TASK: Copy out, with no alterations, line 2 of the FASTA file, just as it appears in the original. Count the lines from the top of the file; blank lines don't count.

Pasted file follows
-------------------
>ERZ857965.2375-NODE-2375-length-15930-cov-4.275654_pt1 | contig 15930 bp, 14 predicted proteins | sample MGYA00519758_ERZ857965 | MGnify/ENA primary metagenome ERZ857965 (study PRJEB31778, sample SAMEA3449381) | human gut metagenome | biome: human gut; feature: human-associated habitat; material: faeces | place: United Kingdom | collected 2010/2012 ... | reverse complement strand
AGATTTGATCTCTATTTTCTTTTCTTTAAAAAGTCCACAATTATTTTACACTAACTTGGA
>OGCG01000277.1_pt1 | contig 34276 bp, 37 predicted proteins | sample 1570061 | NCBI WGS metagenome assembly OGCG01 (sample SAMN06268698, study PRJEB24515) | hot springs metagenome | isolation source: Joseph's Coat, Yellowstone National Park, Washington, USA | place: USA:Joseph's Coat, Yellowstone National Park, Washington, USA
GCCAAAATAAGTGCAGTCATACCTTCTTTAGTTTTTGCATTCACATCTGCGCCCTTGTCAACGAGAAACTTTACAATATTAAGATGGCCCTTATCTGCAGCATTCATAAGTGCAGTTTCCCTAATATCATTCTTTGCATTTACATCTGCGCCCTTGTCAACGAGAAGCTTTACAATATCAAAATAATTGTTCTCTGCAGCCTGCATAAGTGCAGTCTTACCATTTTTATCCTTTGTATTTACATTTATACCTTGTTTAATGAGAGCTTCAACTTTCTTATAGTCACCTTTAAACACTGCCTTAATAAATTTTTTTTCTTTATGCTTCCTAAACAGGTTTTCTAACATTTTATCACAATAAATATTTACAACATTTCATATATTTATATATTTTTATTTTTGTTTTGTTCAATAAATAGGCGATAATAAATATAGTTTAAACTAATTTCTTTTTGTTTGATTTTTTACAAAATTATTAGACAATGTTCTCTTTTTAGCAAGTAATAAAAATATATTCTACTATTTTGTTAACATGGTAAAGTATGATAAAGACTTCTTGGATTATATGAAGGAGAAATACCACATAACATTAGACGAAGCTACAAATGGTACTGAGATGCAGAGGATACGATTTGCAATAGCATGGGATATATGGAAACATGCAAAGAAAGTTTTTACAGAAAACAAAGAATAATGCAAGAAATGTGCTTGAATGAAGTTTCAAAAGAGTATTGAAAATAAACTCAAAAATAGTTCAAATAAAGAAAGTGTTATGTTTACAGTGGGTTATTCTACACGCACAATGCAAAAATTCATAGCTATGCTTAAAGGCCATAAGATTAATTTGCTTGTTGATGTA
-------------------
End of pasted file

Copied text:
AGATTTGATCTCTATTTTCTTTTCTTTAAAAAGTCCACAATTATTTTACACTAACTTGGA